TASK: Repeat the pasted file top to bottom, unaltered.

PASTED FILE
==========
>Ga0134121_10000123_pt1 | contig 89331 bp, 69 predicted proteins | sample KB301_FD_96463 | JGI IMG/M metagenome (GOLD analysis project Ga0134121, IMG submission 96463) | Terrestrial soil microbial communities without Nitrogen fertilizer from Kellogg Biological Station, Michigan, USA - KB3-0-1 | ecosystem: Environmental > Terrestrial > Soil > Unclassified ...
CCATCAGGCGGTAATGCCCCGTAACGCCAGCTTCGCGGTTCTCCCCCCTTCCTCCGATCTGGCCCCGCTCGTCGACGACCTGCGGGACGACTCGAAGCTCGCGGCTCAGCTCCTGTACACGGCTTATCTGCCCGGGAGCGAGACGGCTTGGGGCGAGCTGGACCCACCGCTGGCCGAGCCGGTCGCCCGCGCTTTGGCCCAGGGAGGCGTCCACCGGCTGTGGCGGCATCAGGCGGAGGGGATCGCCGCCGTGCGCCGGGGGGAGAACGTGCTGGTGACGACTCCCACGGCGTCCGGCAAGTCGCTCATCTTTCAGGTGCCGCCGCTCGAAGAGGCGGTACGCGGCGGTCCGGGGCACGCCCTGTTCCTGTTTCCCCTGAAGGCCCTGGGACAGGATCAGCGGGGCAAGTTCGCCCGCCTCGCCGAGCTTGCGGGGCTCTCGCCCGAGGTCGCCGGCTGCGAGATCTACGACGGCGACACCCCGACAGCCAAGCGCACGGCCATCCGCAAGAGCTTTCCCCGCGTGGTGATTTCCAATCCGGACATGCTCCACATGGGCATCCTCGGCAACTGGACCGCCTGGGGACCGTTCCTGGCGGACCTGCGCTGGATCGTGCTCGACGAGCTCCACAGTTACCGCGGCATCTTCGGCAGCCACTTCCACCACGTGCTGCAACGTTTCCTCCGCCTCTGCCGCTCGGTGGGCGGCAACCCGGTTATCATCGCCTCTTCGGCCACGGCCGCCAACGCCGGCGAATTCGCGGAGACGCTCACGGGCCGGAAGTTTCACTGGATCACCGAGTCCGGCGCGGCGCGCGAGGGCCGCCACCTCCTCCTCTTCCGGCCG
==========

>Ga0134121_10000123_pt1 | contig 89331 bp, 69 predicted proteins | sample KB301_FD_96463 | JGI IMG/M metagenome (GOLD analysis project Ga0134121, IMG submission 96463) | Terrestrial soil microbial communities without Nitrogen fertilizer from Kellogg Biological Station, Michigan, USA - KB3-0-1 | ecosystem: Environmental > Terrestrial > Soil > Unclassified ...
CCATCAGGCGGTAATGCCCCGTAACGCCAGCTTCGCGGTTCTCCCCCCTTCCTCCGATCTGGCCCCGCTCGTCGACGACCTGCGGGACGACTCGAAGCTCGCGGCTCAGCTCCTGTACACGGCTTATCTGCCCGGGAGCGAGACGGCTTGGGGCGAGCTGGACCCACCGCTGGCCGAGCCGGTCGCCCGCGCTTTGGCCCAGGGAGGCGTCCACCGGCTGTGGCGGCATCAGGCGGAGGGGATCGCCGCCGTGCGCCGGGGGGAGAACGTGCTGGTGACGACTCCCACGGCGTCCGGCAAGTCGCTCATCTTTCAGGTGCCGCCGCTCGAAGAGGCGGTACGCGGCGGTCCGGGGCACGCCCTGTTCCTGTTTCCCCTGAAGGCCCTGGGACAGGATCAGCGGGGCAAGTTCGCCCGCCTCGCCGAGCTTGCGGGGCTCTCGCCCGAGGTCGCCGGCTGCGAGATCTACGACGGCGACACCCCGACAGCCAAGCGCACGGCCATCCGCAAGAGCTTTCCCCGCGTGGTGATTTCCAATCCGGACATGCTCCACATGGGCATCCTCGGCAACTGGACCGCCTGGGGACCGTTCCTGGCGGACCTGCGCTGGATCGTGCTCGACGAGCTCCACAGTTACCGCGGCATCTTCGGCAGCCACTTCCACCACGTGCTGCAACGTTTCCTCCGCCTCTGCCGCTCGGTGGGCGGCAACCCGGTTATCATCGCCTCTTCGGCCACGGCCGCCAACGCCGGCGAATTCGCGGAGACGCTCACGGGCCGGAAGTTTCACTGGATCACCGAGTCCGGCGCGGCGCGCGAGGGCCGCCACCTCCTCCTCTTCCGGCCG